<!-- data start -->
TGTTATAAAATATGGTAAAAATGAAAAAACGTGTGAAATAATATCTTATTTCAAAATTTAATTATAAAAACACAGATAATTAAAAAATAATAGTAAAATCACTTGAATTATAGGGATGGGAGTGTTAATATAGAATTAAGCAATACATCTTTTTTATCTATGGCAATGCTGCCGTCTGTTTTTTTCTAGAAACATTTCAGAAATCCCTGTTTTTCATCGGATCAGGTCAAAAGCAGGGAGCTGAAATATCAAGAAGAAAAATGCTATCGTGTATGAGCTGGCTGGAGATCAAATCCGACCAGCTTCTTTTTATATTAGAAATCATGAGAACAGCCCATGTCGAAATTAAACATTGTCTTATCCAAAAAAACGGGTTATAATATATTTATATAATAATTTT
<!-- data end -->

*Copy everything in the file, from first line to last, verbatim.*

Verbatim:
TGTTATAAAATATGGTAAAAATGAAAAAACGTGTGAAATAATATCTTATTTCAAAATTTAATTATAAAAACACAGATAATTAAAAAATAATAGTAAAATCACTTGAATTATAGGGATGGGAGTGTTAATATAGAATTAAGCAATACATCTTTTTTATCTATGGCAATGCTGCCGTCTGTTTTTTTCTAGAAACATTTCAGAAATCCCTGTTTTTCATCGGATCAGGTCAAAAGCAGGGAGCTGAAATATCAAGAAGAAAAATGCTATCGTGTATGAGCTGGCTGGAGATCAAATCCGACCAGCTTCTTTTTATATTAGAAATCATGAGAACAGCCCATGTCGAAATTAAACATTGTCTTATCCAAAAAAACGGGTTATAATATATTTATATAATAATTTT